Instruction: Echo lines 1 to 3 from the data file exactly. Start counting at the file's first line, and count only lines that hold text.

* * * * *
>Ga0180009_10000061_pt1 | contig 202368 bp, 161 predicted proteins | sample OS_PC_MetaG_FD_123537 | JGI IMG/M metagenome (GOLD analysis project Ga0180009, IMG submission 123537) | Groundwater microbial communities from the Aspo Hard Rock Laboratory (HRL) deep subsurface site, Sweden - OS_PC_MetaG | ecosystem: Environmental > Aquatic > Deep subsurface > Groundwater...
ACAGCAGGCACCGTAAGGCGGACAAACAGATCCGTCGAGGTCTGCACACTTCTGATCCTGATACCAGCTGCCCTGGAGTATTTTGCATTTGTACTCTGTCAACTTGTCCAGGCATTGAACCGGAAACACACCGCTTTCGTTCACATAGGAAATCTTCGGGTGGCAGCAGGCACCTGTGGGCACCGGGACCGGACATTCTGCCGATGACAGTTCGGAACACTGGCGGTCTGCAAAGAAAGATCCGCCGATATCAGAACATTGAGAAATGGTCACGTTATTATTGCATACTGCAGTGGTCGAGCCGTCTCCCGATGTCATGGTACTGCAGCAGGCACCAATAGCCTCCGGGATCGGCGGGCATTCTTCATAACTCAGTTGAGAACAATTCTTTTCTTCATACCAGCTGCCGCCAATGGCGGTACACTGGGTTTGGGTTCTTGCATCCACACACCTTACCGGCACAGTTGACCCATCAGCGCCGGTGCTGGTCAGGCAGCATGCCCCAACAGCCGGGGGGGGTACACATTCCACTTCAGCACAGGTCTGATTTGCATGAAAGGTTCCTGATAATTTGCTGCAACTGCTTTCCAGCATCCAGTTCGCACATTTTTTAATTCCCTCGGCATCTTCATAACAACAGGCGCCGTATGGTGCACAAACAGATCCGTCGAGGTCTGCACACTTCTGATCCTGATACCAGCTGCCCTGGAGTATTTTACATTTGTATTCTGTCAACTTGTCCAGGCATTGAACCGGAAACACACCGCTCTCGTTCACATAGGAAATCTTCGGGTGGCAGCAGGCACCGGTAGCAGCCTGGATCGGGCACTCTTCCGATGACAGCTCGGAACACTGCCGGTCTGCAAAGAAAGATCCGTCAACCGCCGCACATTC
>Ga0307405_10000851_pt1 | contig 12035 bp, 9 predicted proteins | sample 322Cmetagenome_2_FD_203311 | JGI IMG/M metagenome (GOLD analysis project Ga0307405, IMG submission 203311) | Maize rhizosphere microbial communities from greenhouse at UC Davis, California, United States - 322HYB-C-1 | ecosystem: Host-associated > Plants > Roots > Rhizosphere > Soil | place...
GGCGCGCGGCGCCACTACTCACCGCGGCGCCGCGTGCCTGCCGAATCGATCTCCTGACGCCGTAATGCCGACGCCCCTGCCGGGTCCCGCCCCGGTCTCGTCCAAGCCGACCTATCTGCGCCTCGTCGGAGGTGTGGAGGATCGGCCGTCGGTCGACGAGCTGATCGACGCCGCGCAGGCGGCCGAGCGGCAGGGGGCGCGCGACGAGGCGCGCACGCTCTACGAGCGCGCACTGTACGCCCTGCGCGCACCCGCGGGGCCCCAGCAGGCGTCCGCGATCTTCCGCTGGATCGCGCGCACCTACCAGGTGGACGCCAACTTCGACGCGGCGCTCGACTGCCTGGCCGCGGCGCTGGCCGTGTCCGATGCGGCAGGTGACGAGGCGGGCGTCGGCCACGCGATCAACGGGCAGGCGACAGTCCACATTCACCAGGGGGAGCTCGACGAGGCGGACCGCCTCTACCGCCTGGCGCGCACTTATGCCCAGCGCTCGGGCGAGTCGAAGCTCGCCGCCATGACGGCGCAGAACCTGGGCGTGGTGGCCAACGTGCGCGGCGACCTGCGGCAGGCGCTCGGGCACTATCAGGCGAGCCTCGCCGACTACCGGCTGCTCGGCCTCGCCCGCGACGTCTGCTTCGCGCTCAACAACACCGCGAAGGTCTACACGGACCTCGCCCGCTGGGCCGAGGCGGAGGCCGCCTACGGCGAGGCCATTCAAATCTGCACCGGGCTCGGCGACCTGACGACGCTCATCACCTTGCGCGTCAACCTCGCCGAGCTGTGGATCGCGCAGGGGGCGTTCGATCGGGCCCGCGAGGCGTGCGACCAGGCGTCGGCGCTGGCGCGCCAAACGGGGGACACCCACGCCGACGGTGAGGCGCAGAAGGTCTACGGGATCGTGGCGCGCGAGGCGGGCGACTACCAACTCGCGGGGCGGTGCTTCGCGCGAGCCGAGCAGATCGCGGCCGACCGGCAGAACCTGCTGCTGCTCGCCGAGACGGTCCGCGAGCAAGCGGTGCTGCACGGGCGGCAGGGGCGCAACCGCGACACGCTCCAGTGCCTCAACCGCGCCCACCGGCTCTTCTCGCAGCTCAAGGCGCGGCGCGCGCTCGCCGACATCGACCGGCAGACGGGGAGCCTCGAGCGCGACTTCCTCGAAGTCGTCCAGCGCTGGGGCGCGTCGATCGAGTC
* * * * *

>Ga0180009_10000061_pt1 | contig 202368 bp, 161 predicted proteins | sample OS_PC_MetaG_FD_123537 | JGI IMG/M metagenome (GOLD analysis project Ga0180009, IMG submission 123537) | Groundwater microbial communities from the Aspo Hard Rock Laboratory (HRL) deep subsurface site, Sweden - OS_PC_MetaG | ecosystem: Environmental > Aquatic > Deep subsurface > Groundwater...
ACAGCAGGCACCGTAAGGCGGACAAACAGATCCGTCGAGGTCTGCACACTTCTGATCCTGATACCAGCTGCCCTGGAGTATTTTGCATTTGTACTCTGTCAACTTGTCCAGGCATTGAACCGGAAACACACCGCTTTCGTTCACATAGGAAATCTTCGGGTGGCAGCAGGCACCTGTGGGCACCGGGACCGGACATTCTGCCGATGACAGTTCGGAACACTGGCGGTCTGCAAAGAAAGATCCGCCGATATCAGAACATTGAGAAATGGTCACGTTATTATTGCATACTGCAGTGGTCGAGCCGTCTCCCGATGTCATGGTACTGCAGCAGGCACCAATAGCCTCCGGGATCGGCGGGCATTCTTCATAACTCAGTTGAGAACAATTCTTTTCTTCATACCAGCTGCCGCCAATGGCGGTACACTGGGTTTGGGTTCTTGCATCCACACACCTTACCGGCACAGTTGACCCATCAGCGCCGGTGCTGGTCAGGCAGCATGCCCCAACAGCCGGGGGGGGTACACATTCCACTTCAGCACAGGTCTGATTTGCATGAAAGGTTCCTGATAATTTGCTGCAACTGCTTTCCAGCATCCAGTTCGCACATTTTTTAATTCCCTCGGCATCTTCATAACAACAGGCGCCGTATGGTGCACAAACAGATCCGTCGAGGTCTGCACACTTCTGATCCTGATACCAGCTGCCCTGGAGTATTTTACATTTGTATTCTGTCAACTTGTCCAGGCATTGAACCGGAAACACACCGCTCTCGTTCACATAGGAAATCTTCGGGTGGCAGCAGGCACCGGTAGCAGCCTGGATCGGGCACTCTTCCGATGACAGCTCGGAACACTGCCGGTCTGCAAAGAAAGATCCGTCAACCGCCGCACATTC
>Ga0307405_10000851_pt1 | contig 12035 bp, 9 predicted proteins | sample 322Cmetagenome_2_FD_203311 | JGI IMG/M metagenome (GOLD analysis project Ga0307405, IMG submission 203311) | Maize rhizosphere microbial communities from greenhouse at UC Davis, California, United States - 322HYB-C-1 | ecosystem: Host-associated > Plants > Roots > Rhizosphere > Soil | place...